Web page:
What is Involved?

Children with Down syndrome show a wide variation in their later neurodevelopmental and functional abilities. It is currently not possible to predict how severe any problems will be. There is little information on the way the brain develops in Down syndrome. Understanding what happens in fetal life may allow us to predict future problems more accurately.

Magnetic resonance imaging (MRI) is a method of obtaining pictures of the inside of the body. While ultrasound is generally excellent for showing the anatomy of the normal fetus (baby), magnetic resonance is usually better for detecting and assessing both normal structures and abnormalities in detail. We are interested in using MR imaging to study the brain in Down syndrome in order to understand more about the relationship between brain growth and development and later abilities of the child, and whether imaging can help to predict the range and severity of later problems.

We therefore plan to image your baby once or twice prior to delivery. Where possible we also seek your permission to scan your baby after delivery and again at around six months of age.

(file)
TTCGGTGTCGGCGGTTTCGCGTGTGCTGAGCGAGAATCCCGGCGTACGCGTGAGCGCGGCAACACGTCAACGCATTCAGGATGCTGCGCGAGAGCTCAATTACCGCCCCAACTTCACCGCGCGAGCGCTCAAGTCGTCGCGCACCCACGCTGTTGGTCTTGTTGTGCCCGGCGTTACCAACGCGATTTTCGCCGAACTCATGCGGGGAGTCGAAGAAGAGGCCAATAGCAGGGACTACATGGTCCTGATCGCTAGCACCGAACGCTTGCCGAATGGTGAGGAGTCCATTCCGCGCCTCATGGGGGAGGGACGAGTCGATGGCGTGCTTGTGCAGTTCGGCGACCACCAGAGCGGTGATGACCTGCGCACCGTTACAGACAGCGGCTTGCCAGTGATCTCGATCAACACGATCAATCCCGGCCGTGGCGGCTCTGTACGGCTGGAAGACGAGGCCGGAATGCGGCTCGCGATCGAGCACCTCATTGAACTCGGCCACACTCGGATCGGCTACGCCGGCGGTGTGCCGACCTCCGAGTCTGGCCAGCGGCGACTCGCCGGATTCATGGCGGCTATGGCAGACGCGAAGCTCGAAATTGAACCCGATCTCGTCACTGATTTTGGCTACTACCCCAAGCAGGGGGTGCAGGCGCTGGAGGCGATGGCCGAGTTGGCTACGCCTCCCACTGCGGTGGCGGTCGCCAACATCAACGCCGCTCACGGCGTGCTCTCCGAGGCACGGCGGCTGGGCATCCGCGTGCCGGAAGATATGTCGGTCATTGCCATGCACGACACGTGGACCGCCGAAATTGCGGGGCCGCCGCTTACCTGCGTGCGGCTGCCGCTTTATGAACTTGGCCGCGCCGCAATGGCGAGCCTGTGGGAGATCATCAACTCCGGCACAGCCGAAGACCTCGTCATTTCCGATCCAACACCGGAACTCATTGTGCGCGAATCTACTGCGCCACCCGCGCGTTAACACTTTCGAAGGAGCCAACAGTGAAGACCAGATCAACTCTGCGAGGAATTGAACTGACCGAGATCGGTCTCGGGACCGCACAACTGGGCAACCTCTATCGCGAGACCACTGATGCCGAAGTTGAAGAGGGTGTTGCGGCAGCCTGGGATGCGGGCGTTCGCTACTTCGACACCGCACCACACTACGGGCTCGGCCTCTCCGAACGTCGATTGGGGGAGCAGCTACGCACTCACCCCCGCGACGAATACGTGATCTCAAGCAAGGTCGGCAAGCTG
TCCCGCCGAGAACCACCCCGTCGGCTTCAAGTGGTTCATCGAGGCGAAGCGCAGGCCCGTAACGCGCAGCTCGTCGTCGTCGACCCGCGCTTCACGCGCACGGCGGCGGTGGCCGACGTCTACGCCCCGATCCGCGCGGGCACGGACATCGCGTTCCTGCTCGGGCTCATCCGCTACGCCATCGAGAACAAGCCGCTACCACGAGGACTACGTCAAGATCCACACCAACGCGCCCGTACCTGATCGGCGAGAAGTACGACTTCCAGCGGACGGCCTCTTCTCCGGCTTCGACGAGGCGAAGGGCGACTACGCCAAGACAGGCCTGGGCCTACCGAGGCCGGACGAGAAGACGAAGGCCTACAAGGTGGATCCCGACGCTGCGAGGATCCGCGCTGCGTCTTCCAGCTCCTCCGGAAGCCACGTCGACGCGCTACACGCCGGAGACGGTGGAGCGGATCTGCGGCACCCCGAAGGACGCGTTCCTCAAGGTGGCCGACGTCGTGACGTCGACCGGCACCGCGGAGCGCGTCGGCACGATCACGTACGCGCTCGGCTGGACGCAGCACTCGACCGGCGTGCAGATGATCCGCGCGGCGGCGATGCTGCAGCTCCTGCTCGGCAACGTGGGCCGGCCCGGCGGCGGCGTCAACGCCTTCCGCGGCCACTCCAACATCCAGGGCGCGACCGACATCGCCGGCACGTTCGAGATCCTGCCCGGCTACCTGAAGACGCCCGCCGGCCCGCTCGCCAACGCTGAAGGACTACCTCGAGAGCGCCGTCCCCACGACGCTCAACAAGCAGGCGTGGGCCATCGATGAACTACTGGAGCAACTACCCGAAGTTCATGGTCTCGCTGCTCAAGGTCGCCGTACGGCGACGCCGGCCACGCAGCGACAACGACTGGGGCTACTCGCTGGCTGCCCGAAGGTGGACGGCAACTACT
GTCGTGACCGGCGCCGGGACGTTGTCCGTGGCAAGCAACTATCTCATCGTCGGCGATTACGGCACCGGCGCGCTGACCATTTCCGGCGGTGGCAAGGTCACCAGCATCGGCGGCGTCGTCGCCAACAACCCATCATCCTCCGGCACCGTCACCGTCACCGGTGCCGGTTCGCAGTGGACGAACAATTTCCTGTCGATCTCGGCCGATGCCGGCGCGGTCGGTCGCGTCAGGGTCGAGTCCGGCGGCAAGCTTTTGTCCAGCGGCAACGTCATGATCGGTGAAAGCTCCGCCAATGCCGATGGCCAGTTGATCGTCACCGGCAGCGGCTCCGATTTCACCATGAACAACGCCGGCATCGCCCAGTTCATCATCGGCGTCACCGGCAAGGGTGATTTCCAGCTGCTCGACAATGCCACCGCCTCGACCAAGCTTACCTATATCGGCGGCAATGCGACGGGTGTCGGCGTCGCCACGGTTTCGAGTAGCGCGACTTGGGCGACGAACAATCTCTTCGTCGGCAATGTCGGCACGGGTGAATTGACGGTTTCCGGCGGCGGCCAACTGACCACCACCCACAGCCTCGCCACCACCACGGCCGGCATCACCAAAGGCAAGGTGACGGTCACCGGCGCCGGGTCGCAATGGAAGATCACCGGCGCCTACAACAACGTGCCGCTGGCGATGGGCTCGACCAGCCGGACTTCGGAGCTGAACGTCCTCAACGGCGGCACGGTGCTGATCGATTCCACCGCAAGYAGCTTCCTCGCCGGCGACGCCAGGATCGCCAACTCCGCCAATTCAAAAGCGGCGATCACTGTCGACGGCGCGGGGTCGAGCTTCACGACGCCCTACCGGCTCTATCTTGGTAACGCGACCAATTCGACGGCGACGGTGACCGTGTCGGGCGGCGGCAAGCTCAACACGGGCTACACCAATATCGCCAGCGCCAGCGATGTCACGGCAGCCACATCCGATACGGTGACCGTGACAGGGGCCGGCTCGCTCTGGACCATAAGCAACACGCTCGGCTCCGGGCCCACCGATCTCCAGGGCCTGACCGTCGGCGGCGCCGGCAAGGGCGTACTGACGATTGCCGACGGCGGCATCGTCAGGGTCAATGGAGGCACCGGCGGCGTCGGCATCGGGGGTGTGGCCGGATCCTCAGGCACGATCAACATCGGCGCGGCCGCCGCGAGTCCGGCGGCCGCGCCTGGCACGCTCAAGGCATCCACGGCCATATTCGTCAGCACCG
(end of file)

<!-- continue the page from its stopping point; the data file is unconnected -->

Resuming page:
You will be shown the images after the examinations and given a copy on USB The scans will be looked at by an expert and we will send you a written report. Sometimes we may contact you by phone or invite you into a clinic to discuss the results further.

At your neonatal scan we would also like to look at your baby’s development, including their vision, using a standardised test prior to scan. A developmental pediatrician or psychologist will carry out these assessments on the same day of the imaging. They will last between 15 and 30 minutes.

We are also interested in your child’s long term development. Our collaborators, Professor Michael Thomas and his team have a unit set up to look at development in infants and children with Down syndrome.

We would also like to compare our imaging data with the expression of specific genes on chromosome 21, which is affected in Down syndrome. We seek your permission to take a sample of your baby’s saliva for later DNA analysis.


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